A tearful tale, care of Kelsey Smoot, “a cultural and gender theorist, a writer, an advocate, and a poet”:
As a nonbinary trans person who uses they/them/theirs pronouns as my terms of address, I suppose I should be celebrating this influx of discourse on the proper usage of pronouns. Truthfully, I’m exhausted.
Exhausted. Because of course them is. And issuing all those terms of address can really take it out of a girl, even one with chin fluff.
Within several of my closest relationships, the fact that I require ungendered pronouns when referring to me in the third person has become the source of deep strain and disappointment.
I feel duped by some of the positive reactions from my friends and loved ones when I initially came out as transmasc/nonbinary. In retrospect, that was the easy part. I was the only one changing.
In the years since, I have come to find that I am in constant competition with my past. For a while, I flinched when I was misgendered but said nothing. Then, I began giving gentle reminders, followed by long-winded overtures of understanding. I felt guilty and embarrassed and made sure to emphasize that effort was all that mattered to me. Recently, though, I’ve begun pushing back: “You’ll have to do better” is my new refrain.
And who wouldn’t want a friendship based on an ultimatum? A demand that you will perceive what you are told to perceive. The issue, it seems, is that friends and relatives who have known Ms Smoot for some time, as a young woman and a girl, aren’t finding it easy to pretend or to forget what they know. And what they know necessarily casts some doubt on the whole themness business.
I am bitterly resentful of my resilient former self. Like a ghost, the memory of prior me looms overhead, my family and friends gazing upward longingly, seemingly desperate for a reprieve from my militant current iteration — the me who demands to be termed accurately.
The word accurately is doing quite a bit of work there.
“The world doesn’t revolve around you,” they assert. And yet, they insist: “I mean no disrespect. I love you. I accept you. I’m trying. I need more time.”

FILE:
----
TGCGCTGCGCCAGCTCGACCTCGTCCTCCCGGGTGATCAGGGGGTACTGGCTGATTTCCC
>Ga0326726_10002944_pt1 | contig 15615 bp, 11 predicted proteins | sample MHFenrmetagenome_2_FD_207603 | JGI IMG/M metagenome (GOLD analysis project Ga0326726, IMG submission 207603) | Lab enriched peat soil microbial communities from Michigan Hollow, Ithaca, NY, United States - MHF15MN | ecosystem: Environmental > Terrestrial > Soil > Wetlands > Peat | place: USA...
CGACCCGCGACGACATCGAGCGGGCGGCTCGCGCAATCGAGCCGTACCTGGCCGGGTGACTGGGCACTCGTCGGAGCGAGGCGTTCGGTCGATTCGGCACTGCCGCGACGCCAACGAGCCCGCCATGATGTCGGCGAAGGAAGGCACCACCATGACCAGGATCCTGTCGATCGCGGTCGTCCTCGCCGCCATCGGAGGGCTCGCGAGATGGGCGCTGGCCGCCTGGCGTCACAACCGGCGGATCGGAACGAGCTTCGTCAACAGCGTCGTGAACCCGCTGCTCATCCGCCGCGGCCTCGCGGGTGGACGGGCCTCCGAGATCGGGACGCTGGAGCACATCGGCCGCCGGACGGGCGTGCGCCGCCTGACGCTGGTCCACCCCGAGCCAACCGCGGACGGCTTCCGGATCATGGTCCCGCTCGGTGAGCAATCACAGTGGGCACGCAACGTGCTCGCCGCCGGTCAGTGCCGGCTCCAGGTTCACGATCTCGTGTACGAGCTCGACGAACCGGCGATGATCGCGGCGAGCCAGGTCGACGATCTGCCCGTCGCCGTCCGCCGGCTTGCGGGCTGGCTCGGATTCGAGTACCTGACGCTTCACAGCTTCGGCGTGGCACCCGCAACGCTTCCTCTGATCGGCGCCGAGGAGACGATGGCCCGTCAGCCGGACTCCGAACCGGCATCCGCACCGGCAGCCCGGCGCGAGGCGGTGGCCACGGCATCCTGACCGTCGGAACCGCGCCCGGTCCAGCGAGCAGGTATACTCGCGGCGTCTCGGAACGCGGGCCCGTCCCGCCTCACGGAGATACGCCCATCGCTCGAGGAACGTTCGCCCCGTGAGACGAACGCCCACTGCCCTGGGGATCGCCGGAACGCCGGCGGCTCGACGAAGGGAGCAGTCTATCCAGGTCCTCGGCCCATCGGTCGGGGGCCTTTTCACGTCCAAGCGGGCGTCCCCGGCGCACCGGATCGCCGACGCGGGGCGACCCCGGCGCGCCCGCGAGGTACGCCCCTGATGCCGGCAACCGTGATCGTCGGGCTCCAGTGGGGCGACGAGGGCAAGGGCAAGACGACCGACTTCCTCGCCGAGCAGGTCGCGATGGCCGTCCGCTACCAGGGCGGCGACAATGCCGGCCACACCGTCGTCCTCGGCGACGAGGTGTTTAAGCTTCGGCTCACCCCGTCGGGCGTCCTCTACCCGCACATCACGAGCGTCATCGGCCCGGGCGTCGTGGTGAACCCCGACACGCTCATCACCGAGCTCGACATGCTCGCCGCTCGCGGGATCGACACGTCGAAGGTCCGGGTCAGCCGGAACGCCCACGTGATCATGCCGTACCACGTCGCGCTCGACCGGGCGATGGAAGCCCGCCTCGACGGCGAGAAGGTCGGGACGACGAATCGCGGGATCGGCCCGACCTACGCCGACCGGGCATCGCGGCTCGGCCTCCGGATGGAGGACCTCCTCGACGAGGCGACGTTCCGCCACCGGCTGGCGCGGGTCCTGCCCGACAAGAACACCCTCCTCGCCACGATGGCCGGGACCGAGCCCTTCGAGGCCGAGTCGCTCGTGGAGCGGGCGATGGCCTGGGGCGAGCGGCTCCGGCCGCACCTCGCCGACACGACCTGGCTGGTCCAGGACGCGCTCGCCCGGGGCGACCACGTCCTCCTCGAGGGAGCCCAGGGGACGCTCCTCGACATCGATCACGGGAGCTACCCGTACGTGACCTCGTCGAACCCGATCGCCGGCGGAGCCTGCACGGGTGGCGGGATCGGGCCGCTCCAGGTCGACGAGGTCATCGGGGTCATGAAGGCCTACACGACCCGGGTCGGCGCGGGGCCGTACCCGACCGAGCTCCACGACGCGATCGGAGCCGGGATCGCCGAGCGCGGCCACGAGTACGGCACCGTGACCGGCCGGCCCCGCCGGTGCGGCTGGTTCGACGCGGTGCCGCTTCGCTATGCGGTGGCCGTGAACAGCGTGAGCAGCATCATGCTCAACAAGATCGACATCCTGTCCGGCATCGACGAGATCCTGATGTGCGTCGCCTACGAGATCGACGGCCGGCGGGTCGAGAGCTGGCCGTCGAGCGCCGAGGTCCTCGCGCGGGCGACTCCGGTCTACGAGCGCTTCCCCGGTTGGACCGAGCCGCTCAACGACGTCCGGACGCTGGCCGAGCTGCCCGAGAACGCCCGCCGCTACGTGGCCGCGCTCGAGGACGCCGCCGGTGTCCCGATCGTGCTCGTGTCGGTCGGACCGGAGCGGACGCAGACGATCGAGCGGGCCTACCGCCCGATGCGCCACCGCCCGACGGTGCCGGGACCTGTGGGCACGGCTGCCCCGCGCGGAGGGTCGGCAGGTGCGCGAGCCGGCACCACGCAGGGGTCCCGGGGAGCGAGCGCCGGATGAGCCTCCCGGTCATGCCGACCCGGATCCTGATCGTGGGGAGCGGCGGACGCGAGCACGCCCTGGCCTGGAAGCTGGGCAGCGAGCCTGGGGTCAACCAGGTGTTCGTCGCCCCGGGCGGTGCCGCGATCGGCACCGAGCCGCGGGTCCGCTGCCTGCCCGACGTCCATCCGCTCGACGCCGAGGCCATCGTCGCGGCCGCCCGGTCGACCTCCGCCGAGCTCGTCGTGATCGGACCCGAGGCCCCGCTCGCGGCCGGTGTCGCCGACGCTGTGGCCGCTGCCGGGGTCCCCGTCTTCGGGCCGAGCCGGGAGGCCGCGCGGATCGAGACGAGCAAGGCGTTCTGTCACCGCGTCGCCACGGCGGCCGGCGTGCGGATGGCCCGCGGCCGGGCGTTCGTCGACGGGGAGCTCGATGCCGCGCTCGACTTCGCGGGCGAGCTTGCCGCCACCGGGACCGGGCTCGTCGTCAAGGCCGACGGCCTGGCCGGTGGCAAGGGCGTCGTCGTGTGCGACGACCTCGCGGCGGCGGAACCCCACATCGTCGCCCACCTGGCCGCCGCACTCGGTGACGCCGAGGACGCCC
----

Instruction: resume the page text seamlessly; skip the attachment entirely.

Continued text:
It’s a big ask, one we’ve touched on before.
And reminding someone that the world doesn’t revolve around them – for most of us, an unremarkable fact - doesn’t necessarily mean that you don’t love the person, or respect them, or value them as a friend. And yet Ms Smoot thinks it does.
Sure, my friends and family might espouse progressive political ideologies; they might even intellectually support the idea of my authenticity. But in practice, they fail to see that these are the critical moments in which my identities are ultimately affirmed or nullified.
Identities, note. A term used repeatedly. Because the complications must multiply, and with them, the terms and conditions. You see, friendship with Ms Smoot – “a deep investment in my happiness,” as she puts it – requires compliance and continual affirmation. No room for error. No relaxing on the job.
I’ve been told that spending time with me feels more cumbersome now. I sense the unease that some of my most cherished counterparts feel regarding the necessary intentionality that goes into rewiring their perceptions of me.
Well, not everyone is enthused by the prospect of rewiring their perceptions – which is to say, pretending – such that the woman they knew, and can see, is suddenly not. A woman who apparently keeps count of even accidental “misgenderings” by any new acquaintance before excommunicating them after “two or three.”
It wasn’t until recently that I even allowed the idea of severance to pervade my mind. I am a person who needs people. This current emotional arrangement, however — the perpetual promise of future change — no longer feels tenable.
Perhaps what Ms Smoot needs isn’t so much people as their continual affirmation and deference. A compliant audience of sorts. Friends who are otherwise obliging and congenial but who struggle with modish pronouns and claims of not being a woman, despite seeing a woman, are, after all, disposable. Even those who promise to “do better” - and, given time, learn to hallucinate - are dismissed as “grammar evangelists, nascent physiologists, and free speech activists.”
Your requests for unmonitored, unfettered time and space to prepare for ambiguous future growth will be honoured. I, however, will be increasingly absent.
The word unmonitored catches the eye.
The idea of having to lose some of the people closest to me, the folks who have helped to shape me into the person I am, is devastating. However, I consider having access to me, my time, and my company to be a gift, not a given, for anyone in my sphere.
Should readers be tempted by said gift, do remember that Ms Smoot expects “concerted effort” from those who wish to partake of her personal magnificence. Up to and including how she is spoken of when not present. She is, she says, “worth the effort.”
Heavens, a button. I wonder what it does.